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The Last Lion Winston Spencer Churchill: Visions of Glory 1874-1932 Hardcover – 30 May 1983


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Product details

  • Hardcover: 756 pages
  • Publisher: Little, Brown and Company (30 May 1983)
  • Language: English
  • ISBN-10: 0316545031
  • ISBN-13: 978-0316545037
  • Product Dimensions: 16.2 x 5.1 x 24.5 cm
  • Average Customer Review: 4.8 out of 5 stars  See all reviews (8 customer reviews)
  • Amazon Bestsellers Rank: 782,408 in Books (See Top 100 in Books)

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3 of 3 people found the following review helpful By rob crawford TOP 1000 REVIEWER on 24 May 2011
Format: Hardcover
Manchester is one of those writers who appears unable to disappoint. This is a book to be read and savored. For years, it sat on my shelf - I saw as a large undertaking that I wanted to do right.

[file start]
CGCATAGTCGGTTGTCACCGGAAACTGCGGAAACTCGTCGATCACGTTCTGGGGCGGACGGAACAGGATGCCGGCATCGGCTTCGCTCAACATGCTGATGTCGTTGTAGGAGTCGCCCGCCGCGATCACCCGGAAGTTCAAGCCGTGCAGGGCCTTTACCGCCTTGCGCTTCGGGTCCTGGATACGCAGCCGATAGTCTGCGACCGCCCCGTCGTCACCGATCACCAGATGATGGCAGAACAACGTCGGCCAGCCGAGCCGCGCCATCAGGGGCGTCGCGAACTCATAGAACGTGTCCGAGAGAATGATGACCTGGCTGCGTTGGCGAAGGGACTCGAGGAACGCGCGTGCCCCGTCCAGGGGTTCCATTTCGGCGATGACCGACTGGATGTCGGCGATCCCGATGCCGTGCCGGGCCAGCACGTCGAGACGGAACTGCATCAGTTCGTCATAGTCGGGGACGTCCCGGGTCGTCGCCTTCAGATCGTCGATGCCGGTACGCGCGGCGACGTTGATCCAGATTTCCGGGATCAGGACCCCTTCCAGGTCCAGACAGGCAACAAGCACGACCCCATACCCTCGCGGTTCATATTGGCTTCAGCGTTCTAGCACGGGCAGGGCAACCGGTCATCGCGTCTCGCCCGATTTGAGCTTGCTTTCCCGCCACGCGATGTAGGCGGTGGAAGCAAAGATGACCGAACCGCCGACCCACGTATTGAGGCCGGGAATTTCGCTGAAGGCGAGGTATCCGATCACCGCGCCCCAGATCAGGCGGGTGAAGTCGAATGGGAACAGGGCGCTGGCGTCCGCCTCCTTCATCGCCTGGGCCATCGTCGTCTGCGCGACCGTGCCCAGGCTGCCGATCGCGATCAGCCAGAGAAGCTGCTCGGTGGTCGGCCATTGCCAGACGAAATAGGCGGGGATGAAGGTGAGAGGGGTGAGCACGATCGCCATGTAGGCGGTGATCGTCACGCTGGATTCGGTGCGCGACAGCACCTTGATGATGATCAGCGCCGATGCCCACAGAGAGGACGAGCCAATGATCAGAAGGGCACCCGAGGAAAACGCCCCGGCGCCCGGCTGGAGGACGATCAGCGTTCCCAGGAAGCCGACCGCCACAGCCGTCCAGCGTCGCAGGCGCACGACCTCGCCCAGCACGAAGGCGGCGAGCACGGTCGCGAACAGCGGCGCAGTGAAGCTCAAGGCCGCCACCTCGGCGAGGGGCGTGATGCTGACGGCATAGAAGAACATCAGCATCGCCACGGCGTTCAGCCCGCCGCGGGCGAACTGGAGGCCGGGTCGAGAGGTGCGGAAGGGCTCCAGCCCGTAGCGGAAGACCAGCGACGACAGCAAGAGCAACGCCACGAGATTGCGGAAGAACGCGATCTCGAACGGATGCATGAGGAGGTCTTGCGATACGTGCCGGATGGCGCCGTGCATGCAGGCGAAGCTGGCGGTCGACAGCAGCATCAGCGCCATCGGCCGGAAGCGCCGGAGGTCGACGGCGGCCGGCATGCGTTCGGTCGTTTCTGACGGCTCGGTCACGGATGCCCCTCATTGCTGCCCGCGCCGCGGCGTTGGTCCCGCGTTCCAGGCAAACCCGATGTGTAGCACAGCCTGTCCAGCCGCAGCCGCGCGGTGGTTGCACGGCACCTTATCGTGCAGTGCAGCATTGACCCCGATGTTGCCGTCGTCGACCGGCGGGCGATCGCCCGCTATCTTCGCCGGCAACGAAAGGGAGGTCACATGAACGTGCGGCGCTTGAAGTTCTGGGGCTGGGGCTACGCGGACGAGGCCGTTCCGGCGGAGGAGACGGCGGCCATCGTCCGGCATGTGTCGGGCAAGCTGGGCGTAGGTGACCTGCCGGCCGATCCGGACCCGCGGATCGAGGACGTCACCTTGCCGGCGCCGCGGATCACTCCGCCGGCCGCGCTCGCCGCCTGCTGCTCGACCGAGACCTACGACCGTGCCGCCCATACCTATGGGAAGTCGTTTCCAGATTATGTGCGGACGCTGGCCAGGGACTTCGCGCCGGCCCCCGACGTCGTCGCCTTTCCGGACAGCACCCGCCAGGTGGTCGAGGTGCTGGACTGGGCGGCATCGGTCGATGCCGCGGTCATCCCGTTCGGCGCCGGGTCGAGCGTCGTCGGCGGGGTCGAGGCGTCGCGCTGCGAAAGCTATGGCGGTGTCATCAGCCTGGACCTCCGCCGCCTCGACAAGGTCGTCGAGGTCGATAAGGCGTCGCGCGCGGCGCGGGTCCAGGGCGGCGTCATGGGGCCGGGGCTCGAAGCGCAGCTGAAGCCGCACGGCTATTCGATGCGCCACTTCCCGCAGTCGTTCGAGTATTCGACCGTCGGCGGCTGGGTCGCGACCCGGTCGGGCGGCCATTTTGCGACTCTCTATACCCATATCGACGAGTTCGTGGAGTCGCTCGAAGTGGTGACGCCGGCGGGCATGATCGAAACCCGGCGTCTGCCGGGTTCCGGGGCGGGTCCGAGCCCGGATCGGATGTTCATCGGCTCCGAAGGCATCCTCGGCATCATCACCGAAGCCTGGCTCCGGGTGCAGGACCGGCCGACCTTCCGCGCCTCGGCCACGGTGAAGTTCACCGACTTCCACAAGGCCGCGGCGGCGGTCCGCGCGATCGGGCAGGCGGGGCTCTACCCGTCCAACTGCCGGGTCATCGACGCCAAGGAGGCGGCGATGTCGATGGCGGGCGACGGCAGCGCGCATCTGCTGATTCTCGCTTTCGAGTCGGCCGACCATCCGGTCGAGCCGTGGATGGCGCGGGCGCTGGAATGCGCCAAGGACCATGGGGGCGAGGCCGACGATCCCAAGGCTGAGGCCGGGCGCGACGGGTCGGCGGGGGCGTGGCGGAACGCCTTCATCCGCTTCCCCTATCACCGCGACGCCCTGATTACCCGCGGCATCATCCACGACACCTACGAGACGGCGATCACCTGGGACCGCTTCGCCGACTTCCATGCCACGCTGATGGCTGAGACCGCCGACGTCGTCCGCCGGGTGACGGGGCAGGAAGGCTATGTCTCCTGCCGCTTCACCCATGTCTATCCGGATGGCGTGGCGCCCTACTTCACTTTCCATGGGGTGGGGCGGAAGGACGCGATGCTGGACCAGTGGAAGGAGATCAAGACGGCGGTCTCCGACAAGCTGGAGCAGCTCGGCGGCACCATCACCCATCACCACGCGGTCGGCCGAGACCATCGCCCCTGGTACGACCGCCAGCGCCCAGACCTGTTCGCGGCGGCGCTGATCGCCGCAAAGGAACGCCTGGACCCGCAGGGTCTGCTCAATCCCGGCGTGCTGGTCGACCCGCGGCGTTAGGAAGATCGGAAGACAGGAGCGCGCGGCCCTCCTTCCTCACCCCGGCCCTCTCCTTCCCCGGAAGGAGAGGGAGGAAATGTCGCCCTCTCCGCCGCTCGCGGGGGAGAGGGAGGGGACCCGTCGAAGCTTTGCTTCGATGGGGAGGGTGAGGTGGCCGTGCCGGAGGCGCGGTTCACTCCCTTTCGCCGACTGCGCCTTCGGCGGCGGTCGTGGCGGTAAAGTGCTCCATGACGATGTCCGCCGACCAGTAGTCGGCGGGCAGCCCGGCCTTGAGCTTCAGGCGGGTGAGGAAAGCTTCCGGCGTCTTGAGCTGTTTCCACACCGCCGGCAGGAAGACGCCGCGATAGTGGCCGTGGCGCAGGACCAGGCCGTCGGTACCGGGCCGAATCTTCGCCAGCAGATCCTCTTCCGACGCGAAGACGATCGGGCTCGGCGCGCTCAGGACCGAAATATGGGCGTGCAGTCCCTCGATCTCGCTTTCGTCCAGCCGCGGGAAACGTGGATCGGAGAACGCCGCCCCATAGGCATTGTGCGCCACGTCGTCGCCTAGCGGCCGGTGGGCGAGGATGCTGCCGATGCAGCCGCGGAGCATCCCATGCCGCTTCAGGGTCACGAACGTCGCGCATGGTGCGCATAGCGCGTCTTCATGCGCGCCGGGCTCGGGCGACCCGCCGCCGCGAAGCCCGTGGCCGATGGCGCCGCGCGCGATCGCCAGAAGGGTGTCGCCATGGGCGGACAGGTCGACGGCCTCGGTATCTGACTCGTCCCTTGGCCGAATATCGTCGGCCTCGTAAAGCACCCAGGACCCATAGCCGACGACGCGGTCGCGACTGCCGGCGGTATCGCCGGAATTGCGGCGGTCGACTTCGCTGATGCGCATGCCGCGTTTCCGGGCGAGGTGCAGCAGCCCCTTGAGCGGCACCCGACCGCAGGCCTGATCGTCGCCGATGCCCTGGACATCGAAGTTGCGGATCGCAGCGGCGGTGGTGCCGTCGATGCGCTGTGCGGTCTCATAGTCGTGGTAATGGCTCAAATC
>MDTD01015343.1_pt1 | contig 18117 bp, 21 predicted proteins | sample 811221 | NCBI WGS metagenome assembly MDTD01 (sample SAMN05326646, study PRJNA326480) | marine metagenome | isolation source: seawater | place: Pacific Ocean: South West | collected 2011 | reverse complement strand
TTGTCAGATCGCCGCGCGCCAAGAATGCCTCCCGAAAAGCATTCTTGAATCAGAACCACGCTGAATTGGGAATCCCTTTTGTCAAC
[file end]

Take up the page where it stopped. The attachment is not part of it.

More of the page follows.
The book has a very interesting structure. First, it begins with a kind of interpretive introduction to the man, vividly characterizing him while also evaluating his strengths as a man of history and his glaring weaknesses. You see him, worts and all, and it is both funny and enlightening. The psychological depth is virtually unprecedented in any other bio I have read. Second, you get a view both into his milieu - as an aristocrat of talent and privilege in Victorian Britain - and a biography of both of his parents. This is crucially important, as we come to see Churchill as an anachronism, but also as a boy neglected by narcissistic parents. (Interestingly, the absence of one or both parents is a common trait in extraordinary achievers.) Third, you get his life story, more from the events he was involved in than as an intimate portrait, though much of his personal life is covered. Indeed, he used action as the most effective tonic against depression.